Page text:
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  • Detail view of Alessandro Piangiamore's La cera di Roma #23, 2016. Courtesy of Olnick Spanu Collection, New York. Photograph by Marco Anelli © 2018
    Art & Culture

    Alessandro Piangiamore's First U.S. Exhibition

    Curated by Vittorio Calabrese, director of Cold Spring’s Magazzino Italian Art, Marango will feature 14 pieces from Alessandro Piangiamore's Ieri Ikebana, La cera di Roma, Belvedere, and Primavera Piangiamore series, as well as a new site-specific work from the artist's Tutto il vento che c'è (All The Wind That Blows) open-ended project. 

    Sicilian born, Alessandro Piangiamore lives and works in Rome. In his work, the attempt to crystallize the ephemeral, the evanescent, is recurrent through a practical approach to the material that, as the artist claims, allows him to adhere to reality and an understanding of it. His practice always maintains an intimate and poetic dimension that often leaves the state of the final form to chance.

    The exhibition’s title, Marango, comes from the Sicilian word for Amaranth, a color extract from a flower originating from South America, which characterized the textile production of ancient Mesoamerican cultures. Amaranth is one of the elements found in Piangiamore’s Ieri Ikebana’s compositions, symbolizing the relationship between materials, tradition, and nature, typical of the artist’s oeuvre.

    On the occasion of Marango at Casa Italiana Zerilli-Marimò, Piangiamore has decided to portray the Nor'eastern, a Hudson Valley wind. The monolith, made of local soil, is currently living at Magazzino Italian Art, Cold Spring. At Casa Italiana, a text description of the site-specific project will present the ongoing erosion happening at Magazzino.

     “In my research, I often try to crystallize everything which is ephemeral and fleeting through a practical approach to the matter, which allows me to cleave to reality and grasp it. Between the physical and the abstract, nature and the artificial, my research aims – rather than creating single objects – to make their inside shape and images emerge. Rather than being static or frontal, their features are accomplished through evocations and semantic and visual shifts. “ Piangiamore explains.

    "We are always very busy," emphasizes Magazzino's founder Giorgio Spanu, "supporting and promoting Italian art. Not only the big names, but also the young artists. It is no coincidence that Casa Italiana Zerilli Marimò will host from the first of May the exhibition of Alessandro Piangiamore in a wider project that will be constantly centered on the new voices of contemporary Italian art ".

    Marango marks the third collaboration between Magazzino Italian Art and Casa Italiana Zerilli-Marimò at NYU following Burri-Posters in 2017 and Ornaghi & Prestinari in 2016.

     

  • Prosciutto of Norcia
    Dining in & out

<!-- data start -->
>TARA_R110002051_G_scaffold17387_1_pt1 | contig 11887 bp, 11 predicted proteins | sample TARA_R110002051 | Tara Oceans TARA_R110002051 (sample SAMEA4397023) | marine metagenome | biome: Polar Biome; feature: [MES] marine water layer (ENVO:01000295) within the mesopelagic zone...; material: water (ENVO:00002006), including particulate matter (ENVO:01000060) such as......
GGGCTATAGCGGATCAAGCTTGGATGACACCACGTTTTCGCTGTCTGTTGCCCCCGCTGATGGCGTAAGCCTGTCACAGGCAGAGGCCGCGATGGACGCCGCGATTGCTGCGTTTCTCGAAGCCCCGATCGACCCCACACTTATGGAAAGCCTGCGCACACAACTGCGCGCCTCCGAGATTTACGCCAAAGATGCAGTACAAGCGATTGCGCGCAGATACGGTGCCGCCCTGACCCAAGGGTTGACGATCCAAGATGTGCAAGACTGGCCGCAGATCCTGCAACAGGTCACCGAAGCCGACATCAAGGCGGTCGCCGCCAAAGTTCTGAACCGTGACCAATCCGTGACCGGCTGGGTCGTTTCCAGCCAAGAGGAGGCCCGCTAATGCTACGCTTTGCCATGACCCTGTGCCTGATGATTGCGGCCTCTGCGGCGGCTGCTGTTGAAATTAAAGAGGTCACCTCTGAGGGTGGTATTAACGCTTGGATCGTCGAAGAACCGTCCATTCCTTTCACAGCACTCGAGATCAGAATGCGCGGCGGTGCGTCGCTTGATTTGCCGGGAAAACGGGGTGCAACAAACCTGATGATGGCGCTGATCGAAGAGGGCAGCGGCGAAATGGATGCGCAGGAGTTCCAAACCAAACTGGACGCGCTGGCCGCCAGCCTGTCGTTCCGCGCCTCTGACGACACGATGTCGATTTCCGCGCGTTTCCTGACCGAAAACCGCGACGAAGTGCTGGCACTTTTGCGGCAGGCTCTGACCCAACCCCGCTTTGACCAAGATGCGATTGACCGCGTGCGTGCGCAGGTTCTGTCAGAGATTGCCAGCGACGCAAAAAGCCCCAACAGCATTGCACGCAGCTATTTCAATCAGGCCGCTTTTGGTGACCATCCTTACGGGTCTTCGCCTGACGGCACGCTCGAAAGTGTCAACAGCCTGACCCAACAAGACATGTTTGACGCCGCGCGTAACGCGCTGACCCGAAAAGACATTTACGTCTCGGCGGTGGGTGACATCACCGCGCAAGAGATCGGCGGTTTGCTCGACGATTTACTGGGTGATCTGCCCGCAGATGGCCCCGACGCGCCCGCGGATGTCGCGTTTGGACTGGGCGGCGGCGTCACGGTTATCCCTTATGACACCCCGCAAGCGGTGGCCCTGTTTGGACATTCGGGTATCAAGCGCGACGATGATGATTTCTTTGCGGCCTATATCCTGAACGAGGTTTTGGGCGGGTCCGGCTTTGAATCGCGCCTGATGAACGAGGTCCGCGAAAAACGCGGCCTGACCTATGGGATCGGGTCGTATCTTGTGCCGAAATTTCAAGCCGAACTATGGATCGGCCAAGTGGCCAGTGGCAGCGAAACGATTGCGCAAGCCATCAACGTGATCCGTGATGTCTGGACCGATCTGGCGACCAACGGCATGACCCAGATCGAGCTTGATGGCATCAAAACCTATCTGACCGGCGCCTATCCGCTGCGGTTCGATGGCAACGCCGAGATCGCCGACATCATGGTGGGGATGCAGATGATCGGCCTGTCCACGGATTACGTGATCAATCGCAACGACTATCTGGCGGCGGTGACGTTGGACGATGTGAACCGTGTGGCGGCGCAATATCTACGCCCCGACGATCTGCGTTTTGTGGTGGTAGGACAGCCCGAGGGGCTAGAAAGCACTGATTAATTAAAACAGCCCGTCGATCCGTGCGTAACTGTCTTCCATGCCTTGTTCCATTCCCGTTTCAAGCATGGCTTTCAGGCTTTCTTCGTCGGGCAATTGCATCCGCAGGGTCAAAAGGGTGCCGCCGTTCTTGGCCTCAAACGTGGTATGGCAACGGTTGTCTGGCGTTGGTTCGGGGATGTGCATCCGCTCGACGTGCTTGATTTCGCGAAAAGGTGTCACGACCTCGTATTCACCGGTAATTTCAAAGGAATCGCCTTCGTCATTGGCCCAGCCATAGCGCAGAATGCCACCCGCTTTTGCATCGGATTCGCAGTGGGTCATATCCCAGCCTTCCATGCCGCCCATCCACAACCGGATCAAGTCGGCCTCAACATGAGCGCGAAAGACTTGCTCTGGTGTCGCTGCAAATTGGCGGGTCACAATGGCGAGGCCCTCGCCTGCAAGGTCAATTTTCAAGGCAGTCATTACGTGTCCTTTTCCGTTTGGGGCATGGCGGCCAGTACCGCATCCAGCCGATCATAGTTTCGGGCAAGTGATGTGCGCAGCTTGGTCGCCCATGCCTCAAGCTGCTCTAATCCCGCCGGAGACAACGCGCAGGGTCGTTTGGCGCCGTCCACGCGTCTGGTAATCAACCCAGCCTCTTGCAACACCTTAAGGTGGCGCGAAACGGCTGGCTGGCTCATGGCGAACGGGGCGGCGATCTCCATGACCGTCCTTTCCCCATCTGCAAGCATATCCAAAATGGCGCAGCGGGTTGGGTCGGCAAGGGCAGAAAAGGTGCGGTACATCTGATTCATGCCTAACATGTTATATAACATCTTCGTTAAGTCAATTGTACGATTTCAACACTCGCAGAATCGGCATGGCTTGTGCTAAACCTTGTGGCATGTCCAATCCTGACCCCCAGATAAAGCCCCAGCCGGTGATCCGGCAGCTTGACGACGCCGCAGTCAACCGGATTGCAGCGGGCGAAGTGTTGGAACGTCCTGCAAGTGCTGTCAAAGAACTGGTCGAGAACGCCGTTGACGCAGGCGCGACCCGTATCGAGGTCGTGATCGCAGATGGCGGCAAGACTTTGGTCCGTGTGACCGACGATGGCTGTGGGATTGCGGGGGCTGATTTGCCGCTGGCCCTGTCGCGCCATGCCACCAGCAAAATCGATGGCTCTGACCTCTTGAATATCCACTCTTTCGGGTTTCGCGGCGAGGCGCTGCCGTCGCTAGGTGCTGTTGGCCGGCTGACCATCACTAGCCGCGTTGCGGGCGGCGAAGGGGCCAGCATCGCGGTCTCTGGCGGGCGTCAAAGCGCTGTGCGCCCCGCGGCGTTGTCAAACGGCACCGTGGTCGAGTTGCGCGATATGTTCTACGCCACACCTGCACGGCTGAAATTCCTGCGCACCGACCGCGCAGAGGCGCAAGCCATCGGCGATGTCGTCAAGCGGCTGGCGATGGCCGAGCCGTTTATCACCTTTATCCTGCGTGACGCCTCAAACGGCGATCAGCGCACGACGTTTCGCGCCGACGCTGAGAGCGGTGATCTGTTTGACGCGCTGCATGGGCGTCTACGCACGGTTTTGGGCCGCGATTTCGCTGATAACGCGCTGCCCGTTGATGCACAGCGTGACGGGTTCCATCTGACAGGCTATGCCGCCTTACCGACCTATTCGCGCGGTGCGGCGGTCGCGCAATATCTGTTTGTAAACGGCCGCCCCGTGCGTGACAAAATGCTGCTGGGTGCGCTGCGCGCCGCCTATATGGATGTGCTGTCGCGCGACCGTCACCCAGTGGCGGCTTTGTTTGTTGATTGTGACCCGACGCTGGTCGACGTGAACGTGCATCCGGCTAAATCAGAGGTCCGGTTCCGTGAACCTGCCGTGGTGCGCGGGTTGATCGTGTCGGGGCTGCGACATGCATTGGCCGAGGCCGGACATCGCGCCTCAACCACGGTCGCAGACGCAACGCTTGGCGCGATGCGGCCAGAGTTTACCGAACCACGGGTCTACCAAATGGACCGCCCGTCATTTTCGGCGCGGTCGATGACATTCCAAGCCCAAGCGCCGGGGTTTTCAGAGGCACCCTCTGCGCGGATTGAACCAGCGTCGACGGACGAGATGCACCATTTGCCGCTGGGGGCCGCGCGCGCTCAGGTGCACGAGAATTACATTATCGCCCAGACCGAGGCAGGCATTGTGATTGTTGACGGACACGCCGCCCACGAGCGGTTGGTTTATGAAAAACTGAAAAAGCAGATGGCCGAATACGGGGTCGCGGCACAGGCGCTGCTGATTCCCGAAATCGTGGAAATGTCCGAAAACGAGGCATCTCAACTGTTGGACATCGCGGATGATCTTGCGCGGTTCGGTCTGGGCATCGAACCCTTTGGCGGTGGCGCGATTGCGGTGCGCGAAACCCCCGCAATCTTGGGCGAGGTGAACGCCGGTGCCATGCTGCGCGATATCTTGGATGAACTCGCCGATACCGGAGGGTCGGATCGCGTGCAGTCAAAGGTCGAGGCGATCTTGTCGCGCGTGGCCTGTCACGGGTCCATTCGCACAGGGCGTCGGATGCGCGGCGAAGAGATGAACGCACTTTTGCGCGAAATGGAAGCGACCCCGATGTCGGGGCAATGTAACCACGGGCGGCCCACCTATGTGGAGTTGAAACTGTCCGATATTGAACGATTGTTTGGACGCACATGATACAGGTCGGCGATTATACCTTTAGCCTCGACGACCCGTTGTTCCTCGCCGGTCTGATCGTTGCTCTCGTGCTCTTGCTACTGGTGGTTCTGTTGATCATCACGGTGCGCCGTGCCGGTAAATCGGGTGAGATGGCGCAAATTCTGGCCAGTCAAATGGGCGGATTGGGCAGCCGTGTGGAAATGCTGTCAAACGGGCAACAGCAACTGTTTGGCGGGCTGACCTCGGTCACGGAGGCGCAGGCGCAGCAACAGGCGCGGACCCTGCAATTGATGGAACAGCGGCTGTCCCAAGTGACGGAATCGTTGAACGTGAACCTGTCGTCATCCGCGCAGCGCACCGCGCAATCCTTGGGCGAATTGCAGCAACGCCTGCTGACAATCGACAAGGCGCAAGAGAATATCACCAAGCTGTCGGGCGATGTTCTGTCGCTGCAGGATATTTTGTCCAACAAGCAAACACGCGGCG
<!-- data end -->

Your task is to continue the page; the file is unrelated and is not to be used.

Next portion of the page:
Earthquake. Buy Prosciutto from Norcia and Lentils from Castelluccio!

    The earthquake struck one of the most important food distributors in Italy, the one that created the term “norcineria” to indicate the art of producing pork that hails from the city of Norcia.

    Norcia’s typical pork products are unique in their traditional production techniques. The prosciutto from Norcia, with the trademark IGP since 1998, is one of the many quality products that is at the risk of disappearing if an immediate solution is not found for the small farmers who can no longer tend to the animals in the wake of the quakes.

    This is the same problem that dairy workers and shepherds face when they produce the “pecorino di Norcia del pastore”: a cheese made with sheep’s milk, a typical Umbrian product recognized and added to the list of traditionally Italian agricultural products.

    Agostino Cataldi, owner of the company Patrizi di Norcia, is already preparing to move production, but he is afraid that the bureaucratic procedures can negatively affect production, signaling the end of the business. Similar appeal in the last few days was launched by Valentina Fausti: “There’s absolutely nothing left. We lost everything. We need water and fences for the animals.”

     

    “We will not give up – says Vincenzo Bianconi, sixth generation hotel manager and owner of the fantastic restaurant Vespasia di Palazzo Seneca – We are the Japanese of Italy; we live alongside the earthquakes and we choose to stay here.” The Bianconi family, owner of four hotels and three restaurants, helps to count the damage. Along with other business owners, the Bianconis created the group “We are Norcia” to organize reconstruction efforts. “We will start with the town” – Vincenzo states – “then move to the tourist attractions.” We already started working again after the quake in September, and we were counting on this weekend, but we will not stop.”

    “The paradox – explains Bruno Petronilli, culinary arts expert and journalist – is that the tourist industry is in crisis because it heard that the earthquakes were in Umbria, but the tremors were felt more in Rome than they were in Perugia.”

     

    And we want to mention the Castelluccio lentils plant, which is famous for its blossoms in the spring. It’s a quality legume known all over the world because it can withstand both extreme cold and intense heat for long periods. It’s for this reason that Castelluccio lentils are of IGP certified quality. In this case the so-called meat of the poor is anything but cheap, because the peculiar texture and thin skin shorten cooking time, which is usually very long.

    The culinary world, like it did for Amatrice, needs to rally. Buy their products immediately and donate the food: cold cuts, pecorino, prosciutto, lentals, and everything that comes from Norcia and its surrounding areas. This is the best way to express solidarity.

    From Luciano Pignataro's blog >>